By the start of the 1960s the classic retrospective was nothing new – a dozen Greta Garbo pictures split into double-bills each playing for a couple of days could fill an arthouse for a fortnight. Charlie Chaplin was in a class of his own, single bills of his own movies running for weeks in arthouses.
But these revivals of older movies had a noted common denominator. They were arthouse fodder. The ordinary picture house owners, bereft of a steady stream of movies when the industry hit the buffers at the start of the decade and when roadshows started to clog the food chain, would not find many takers among their ordinary clientele for such pictures.
Fred Schwartz of MGM came up with the solution. He was in the unusual position of knowing exactly how difficult life was for the exhibitor. He had been one in Long Island. There was nothing particularly new about his plan to launch a more popular version of the old movie revival. What was revolutionary was how he planned to do it, an idea that only an exhibitor could dream up.
Because what every ordinary exhibitor, running a small operation far away from the august city center outfits that could hold on to new pictures for weeks, sometimes months, on end, dreaded was the midweek lull. Most small theaters ran on split-week programs. A new double bill at the start of the week, another one at the end. The very fact that the first one was running when demand was at its lowest invariably meant that by the Wednesday the movies were showing to virtually empty houses.
So in 1962 Schwartz decided to revive the Jeanette MacDonald-Nelson Eddy series of operettas and play them only on a Wednesday. And they would be rationed. Exhibitors could not just arrange their own program, decide which of the six on offer to show on which date, or only take some and not others. Schwartz decided on the running order. And you had to take them all or none at all. And they were playing on percentages rather than the normal flat rate for an oldie. And these were all films that had already been shown on television.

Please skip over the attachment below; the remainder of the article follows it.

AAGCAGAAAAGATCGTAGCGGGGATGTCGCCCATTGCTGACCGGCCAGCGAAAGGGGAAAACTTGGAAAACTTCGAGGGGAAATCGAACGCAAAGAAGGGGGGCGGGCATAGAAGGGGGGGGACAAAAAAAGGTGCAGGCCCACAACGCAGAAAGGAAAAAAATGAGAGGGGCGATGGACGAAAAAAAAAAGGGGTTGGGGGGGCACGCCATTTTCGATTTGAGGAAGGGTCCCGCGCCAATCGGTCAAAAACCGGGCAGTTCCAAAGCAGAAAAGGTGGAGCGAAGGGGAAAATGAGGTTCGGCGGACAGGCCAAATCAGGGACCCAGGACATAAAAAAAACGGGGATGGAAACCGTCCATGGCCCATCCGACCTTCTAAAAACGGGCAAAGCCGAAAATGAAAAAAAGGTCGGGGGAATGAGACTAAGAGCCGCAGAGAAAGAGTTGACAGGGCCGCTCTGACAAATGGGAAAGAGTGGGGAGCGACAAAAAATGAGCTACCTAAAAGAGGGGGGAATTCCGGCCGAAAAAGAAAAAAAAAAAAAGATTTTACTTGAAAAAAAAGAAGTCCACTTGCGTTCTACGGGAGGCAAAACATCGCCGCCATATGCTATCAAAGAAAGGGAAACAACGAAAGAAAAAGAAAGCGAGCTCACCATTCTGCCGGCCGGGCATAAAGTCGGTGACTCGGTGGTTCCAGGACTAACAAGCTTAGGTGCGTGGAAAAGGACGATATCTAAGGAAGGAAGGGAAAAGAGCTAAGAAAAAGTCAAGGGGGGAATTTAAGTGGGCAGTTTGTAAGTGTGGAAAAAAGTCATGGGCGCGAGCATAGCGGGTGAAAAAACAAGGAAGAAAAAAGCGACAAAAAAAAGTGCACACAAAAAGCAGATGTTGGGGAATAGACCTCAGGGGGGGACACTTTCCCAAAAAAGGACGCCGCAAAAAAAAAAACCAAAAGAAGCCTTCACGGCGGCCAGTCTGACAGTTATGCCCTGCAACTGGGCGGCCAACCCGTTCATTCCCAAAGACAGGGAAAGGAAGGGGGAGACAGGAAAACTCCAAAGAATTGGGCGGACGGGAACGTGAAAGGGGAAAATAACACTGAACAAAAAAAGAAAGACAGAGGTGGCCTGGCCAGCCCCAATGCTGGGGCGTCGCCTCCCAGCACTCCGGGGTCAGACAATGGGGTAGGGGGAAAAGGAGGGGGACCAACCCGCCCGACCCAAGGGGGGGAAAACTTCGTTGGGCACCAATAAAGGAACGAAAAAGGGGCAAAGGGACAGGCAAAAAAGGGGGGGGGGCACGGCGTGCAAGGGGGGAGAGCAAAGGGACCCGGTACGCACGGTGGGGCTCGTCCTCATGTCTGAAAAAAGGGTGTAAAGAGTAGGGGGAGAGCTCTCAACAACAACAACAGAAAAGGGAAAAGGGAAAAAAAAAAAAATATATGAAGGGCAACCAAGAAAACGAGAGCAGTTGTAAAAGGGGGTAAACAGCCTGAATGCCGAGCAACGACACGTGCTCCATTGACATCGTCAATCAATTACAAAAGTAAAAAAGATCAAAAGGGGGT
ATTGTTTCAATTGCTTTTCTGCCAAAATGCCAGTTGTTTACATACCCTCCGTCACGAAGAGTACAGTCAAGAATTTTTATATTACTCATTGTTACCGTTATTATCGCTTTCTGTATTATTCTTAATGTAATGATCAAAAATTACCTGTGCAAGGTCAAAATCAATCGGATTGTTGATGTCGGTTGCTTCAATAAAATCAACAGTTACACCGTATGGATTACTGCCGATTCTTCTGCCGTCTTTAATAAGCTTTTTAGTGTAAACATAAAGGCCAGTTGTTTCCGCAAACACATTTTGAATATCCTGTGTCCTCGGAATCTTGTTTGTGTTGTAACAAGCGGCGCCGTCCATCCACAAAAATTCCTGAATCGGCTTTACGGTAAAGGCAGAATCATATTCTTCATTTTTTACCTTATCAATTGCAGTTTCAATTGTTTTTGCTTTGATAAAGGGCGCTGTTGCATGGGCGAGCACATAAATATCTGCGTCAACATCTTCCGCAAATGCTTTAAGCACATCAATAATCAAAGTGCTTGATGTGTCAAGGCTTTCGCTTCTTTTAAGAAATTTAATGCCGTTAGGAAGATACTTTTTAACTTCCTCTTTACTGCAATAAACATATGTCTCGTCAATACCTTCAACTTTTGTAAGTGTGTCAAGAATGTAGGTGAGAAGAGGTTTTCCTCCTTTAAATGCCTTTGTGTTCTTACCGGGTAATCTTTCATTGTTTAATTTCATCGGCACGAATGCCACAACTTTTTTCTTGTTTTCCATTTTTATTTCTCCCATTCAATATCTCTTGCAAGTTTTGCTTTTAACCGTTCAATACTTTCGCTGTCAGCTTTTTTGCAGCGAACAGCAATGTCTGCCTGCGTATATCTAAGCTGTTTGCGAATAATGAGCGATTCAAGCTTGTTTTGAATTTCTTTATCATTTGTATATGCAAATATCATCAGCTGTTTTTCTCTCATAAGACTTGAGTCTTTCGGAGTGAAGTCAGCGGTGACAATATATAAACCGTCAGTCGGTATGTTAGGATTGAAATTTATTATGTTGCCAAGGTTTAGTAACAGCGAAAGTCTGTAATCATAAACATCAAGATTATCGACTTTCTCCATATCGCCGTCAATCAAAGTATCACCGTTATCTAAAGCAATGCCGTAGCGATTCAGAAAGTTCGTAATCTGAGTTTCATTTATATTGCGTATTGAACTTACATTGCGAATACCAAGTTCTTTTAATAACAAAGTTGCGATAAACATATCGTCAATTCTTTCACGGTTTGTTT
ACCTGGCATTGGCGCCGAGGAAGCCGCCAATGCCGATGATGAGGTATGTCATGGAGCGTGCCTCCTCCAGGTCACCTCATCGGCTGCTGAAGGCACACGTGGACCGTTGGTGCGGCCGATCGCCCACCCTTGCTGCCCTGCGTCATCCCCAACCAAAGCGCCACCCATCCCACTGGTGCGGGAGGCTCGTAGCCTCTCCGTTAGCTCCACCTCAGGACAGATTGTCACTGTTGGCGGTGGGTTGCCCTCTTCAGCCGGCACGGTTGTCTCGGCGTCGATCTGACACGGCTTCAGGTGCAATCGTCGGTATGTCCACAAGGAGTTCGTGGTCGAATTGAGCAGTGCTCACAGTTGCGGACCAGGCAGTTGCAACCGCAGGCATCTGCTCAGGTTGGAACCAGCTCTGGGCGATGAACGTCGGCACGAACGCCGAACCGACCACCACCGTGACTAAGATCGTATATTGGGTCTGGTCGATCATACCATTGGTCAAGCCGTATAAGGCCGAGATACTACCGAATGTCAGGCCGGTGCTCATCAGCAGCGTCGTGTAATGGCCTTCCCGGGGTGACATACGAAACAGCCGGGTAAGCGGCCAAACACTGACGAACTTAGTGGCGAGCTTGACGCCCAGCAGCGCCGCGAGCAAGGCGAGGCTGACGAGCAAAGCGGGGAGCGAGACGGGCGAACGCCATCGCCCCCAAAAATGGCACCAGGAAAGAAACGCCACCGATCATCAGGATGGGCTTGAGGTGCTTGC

Which was a stiff call for an exhibitor. But the innovative Schwartz promised new prints and new artwork promoting all six pictures all at once. Not just that, he had a dream of a wheeze. Audiences would pay in advance. Just as with roadshows. They would buy a season ticket to see all six movies. Since the movies would only be screened once with no guarantee they would ever return, that did not seem too onerous a commitment. And who was so busy on a Wednesday night that they couldn’t spare the time to relive the Hollywood Golden Age?
The linked series of films with new advertising campaigns and prints was promoted as “a smart playoff pattern fashioned to reintroduce older fans to best-remembered hits and attract new audiences that never saw them.” And also, unstated, was the notion it would bring back to the cinema those fans who had long given up going due to the excess of sex and violence.
Equally, unstated, the program’s overall title “The MGM Perpetual Product Plan” pandered to exhibitor fear of there being no guarantees – of when a new movie would arrive, if it would come at all, and if in the next few months the entire distribution set-up would grind to a halt. Studios were so busy taking care of the palaces in the big cinema centers that they had plain forgot about the role played by the small cinemas.
The introductory half-dozen tabbed “The Golden Operettas” were: Rose Marie (1936), The Merry Widow (1934), The Great Waltz (1938), The Student Prince (1954), Girl of the Golden West (1938) and The Chocolate Solder (1941). The program poster was issued well in advance allowing customers to mark the dates off in their diaries.
Schwartz hit the bulls-eye. Cinemas whose normal takings amounted to little more than $60 found themselves sitting on five times as much, often much more, receipts running in the region of $300-$500 a night. The Chocolate Soldier was the top earner, hitting highs of $2,200 a night, followed by The Student Prince on $1,900 a night. Schwartz expected 2,500 cinemas to sign up – he beat his target by over 1,000.
Schwarz followed up with an eight-week “World Heritage Film and Book Program” which included Little Women (1949) starring the now-huge-star Elizabeth Taylor, Captains Courageous (1937) with Hollywood perennial Spencer Tracy in Oscar-winning form, Errol Flynn in Kim (1950) and W,C. Fields in David Copperfield (1935). This particular mix, programmed during the school term, had the added advantage of being able to be sold to schools for matinees, winning the endorsement of national educators and helped on its marketing way by a tie-up with Scholastic publishers.